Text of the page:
“Something fishy is going on here that we don’t normally see,” he says in the video.
King and two colleagues who worked with her on the initial research, however, have from the outset made some of the same observations as the critics but come to different conclusions.
World renowned papyrologist Roger S. Bagnall, director of the Institute for the Study of the Ancient World, deemed the crude writing the result of a scribe’s “bad pen.”
And King in her paper cited echoes of Thomas as well as other early Christian texts, hypothesizing that they were part of a conversation among early Christians about marriage and celibacy. She also noted last week in an interview that many early gospels repeated and retold one another’s stories.
Bagnall, widely regarded as one of the world’s top papyrologists, and who concluded that the fragment was probably authentic, was traveling Friday and unavailable for an interview, but he said in a brief e-mail that he awaited further testing of the document.
AnneMarie Luijendijk another distinguished papyrologist and professor of religion at Princeton University who also contributed to King’s research and who, like Bagnall, concluded that the fragment was probably genuine, did not respond to an e-mail seeking comment Friday.
The papyrus is undergoing carbon-dating, but those tests will not reveal whether the ink was applied in ancient or modern times. The ink itself cannot be carbon-dated because testing would essentially require destroying the fragment, which is just a bit smaller than a business card.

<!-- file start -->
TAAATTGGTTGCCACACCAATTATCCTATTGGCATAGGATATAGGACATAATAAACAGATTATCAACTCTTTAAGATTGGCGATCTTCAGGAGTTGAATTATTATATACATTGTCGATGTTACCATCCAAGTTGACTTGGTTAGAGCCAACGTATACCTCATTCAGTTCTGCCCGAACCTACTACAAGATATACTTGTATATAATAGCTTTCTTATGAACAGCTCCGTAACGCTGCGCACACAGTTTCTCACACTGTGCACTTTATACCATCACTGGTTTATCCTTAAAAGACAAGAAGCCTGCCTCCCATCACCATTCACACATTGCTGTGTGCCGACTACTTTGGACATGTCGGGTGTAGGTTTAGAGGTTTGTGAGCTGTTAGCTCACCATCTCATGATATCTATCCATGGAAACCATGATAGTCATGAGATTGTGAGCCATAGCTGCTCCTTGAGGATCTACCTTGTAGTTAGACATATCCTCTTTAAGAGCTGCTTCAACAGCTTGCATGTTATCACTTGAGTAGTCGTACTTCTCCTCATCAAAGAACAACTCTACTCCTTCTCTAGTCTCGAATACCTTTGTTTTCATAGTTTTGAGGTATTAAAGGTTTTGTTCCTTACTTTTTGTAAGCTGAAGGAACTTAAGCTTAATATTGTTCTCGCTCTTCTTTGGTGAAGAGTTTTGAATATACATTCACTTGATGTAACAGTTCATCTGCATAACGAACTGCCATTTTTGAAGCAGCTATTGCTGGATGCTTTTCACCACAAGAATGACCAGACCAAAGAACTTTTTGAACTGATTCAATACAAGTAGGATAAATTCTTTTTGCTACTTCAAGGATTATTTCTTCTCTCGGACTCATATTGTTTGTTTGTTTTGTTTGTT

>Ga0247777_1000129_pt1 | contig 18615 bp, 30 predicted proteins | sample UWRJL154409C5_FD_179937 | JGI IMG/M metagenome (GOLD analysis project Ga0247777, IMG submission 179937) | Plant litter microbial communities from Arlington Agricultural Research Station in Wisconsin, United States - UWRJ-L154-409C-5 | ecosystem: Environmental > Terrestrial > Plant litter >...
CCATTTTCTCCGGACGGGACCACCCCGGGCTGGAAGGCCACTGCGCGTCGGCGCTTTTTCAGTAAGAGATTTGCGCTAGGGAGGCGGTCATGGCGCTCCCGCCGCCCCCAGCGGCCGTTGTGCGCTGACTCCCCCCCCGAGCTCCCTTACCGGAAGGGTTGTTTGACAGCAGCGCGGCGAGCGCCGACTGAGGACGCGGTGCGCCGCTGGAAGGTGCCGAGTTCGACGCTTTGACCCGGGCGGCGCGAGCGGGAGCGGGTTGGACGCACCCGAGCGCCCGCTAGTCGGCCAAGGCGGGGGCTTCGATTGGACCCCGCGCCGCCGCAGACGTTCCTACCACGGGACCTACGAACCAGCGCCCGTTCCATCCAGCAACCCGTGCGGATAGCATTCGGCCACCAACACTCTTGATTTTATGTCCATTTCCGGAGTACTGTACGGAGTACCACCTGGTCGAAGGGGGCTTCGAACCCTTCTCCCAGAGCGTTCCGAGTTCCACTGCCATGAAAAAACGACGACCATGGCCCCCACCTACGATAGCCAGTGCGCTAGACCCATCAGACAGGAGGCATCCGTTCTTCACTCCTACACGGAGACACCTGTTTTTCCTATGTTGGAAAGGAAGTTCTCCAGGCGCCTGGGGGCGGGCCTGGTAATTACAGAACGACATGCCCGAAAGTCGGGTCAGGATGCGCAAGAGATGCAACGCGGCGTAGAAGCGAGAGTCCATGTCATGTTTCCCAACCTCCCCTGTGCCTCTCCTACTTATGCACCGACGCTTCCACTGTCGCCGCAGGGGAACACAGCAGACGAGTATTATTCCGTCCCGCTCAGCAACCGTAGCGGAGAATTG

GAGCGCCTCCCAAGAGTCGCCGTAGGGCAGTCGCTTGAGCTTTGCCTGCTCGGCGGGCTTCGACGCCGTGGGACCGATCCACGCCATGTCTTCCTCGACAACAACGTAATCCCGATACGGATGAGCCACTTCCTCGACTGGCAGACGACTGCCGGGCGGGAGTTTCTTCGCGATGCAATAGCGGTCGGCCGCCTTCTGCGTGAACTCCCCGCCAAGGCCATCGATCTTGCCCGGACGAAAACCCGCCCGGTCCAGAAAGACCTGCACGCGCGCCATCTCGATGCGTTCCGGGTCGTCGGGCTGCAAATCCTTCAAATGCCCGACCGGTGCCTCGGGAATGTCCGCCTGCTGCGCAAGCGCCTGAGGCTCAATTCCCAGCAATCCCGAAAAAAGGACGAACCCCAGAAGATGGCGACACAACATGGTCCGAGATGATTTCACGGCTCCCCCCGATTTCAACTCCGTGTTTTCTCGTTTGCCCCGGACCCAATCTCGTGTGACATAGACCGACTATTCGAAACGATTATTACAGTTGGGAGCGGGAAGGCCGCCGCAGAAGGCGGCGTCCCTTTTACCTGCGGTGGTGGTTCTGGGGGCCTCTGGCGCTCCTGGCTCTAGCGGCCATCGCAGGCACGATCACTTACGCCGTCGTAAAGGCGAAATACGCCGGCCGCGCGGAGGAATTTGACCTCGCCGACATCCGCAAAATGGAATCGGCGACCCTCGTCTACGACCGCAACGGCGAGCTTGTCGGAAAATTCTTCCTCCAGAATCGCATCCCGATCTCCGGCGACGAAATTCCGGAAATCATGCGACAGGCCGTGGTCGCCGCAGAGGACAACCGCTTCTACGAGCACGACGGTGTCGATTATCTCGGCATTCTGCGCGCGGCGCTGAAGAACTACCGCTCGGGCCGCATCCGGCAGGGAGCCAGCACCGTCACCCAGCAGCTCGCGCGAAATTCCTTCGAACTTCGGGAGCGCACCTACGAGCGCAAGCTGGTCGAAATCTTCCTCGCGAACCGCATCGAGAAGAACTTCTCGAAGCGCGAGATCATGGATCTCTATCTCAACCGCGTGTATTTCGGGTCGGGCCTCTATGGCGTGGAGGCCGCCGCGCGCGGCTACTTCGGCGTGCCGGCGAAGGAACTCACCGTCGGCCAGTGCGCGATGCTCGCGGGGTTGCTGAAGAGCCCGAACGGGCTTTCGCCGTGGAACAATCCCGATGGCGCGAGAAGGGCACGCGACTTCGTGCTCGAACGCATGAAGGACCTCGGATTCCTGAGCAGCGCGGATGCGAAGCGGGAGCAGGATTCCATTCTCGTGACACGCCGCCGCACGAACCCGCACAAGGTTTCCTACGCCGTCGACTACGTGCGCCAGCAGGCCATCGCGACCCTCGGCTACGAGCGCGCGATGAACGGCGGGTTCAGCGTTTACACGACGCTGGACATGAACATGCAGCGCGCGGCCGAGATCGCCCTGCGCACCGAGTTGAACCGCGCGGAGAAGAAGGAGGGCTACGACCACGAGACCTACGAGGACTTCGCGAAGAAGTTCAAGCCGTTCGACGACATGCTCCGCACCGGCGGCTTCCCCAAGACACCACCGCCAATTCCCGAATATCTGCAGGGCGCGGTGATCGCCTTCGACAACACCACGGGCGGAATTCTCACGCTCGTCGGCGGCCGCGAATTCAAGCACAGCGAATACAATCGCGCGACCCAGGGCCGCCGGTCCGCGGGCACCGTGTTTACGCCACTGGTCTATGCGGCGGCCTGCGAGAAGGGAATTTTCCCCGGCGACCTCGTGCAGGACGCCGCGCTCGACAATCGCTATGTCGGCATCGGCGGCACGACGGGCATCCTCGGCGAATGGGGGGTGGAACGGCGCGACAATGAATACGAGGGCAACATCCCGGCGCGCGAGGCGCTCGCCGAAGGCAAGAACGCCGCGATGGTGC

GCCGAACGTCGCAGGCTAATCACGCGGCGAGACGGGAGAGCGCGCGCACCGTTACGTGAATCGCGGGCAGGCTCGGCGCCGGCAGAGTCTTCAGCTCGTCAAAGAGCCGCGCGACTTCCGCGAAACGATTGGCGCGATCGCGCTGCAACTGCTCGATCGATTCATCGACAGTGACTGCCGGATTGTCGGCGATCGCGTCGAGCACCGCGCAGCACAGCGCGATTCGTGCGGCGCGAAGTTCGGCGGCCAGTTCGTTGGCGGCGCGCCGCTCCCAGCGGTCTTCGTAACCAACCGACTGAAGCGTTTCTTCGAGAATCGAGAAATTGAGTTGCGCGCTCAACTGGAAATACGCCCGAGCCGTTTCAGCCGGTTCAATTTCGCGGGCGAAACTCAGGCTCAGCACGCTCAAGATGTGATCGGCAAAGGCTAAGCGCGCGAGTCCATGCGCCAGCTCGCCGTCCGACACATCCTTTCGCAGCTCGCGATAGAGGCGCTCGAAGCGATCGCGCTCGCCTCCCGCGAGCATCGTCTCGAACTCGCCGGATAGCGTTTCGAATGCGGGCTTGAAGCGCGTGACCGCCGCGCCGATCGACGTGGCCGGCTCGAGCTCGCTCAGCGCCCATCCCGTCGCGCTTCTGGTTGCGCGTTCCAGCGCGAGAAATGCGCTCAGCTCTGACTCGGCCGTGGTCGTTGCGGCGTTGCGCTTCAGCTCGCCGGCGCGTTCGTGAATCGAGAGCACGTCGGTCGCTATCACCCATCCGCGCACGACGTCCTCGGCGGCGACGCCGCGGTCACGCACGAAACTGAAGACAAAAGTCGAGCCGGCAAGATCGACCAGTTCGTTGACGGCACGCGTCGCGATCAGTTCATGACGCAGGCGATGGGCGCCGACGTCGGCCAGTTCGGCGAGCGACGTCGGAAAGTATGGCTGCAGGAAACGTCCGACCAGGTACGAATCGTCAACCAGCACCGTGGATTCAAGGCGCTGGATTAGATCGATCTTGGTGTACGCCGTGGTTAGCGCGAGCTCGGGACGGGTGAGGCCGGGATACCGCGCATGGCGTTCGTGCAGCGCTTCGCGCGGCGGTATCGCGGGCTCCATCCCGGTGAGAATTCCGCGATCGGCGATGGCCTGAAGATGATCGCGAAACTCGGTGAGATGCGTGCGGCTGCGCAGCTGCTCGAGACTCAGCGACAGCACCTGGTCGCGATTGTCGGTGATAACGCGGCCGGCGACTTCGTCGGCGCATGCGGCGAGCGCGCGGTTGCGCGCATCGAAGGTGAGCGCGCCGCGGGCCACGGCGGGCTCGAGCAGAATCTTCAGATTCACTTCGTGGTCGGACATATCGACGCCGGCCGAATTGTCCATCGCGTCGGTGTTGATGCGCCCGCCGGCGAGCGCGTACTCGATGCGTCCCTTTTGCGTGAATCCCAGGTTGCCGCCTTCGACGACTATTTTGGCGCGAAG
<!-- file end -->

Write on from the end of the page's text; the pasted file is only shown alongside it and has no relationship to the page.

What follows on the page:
Tests can reveal whether the chemical composition of the ink includes compounds that would not have been available to ancient scribes. Harvard’s Straus Center for Conservation and Technical Studies will begin performing the tests in mid-October, King said earlier this week. She said it is not clear when the results will be ready.
The L’Osservatore Romano editorial criticized King and Harvard, who offered interviews in advance of King’s presentation to the Globe, the New York Times, and Harvard Magazine, for trumpeting “a world-wide scoop that nonetheless immediately was challenged by specialists.”
King said she was trying to elevate the public discussion of the story by offering a complete picture of her research, which she repeatedly emphasized was not evidence that Jesus was actually married, but rather that some early Christians thought he was.
Camplani, in his analysis, cautioned that because nothing is known about the fragment’s origins — its owner wishes to remain anonymous and claims to know nothing about where it was found, according to King — “it is necessary to take numerous precautions, to establish reliability of it, and exclude the possibility that it is a counterfeit.”
Camplani also takes issue with King’s view that the fragment suggests that a variety of early Christian authors may have seen Jesus as married. “These are entirely metaphorical expressions,” he writes, “. . . which are reflected very broadly in the Bible and in early Christian literature.”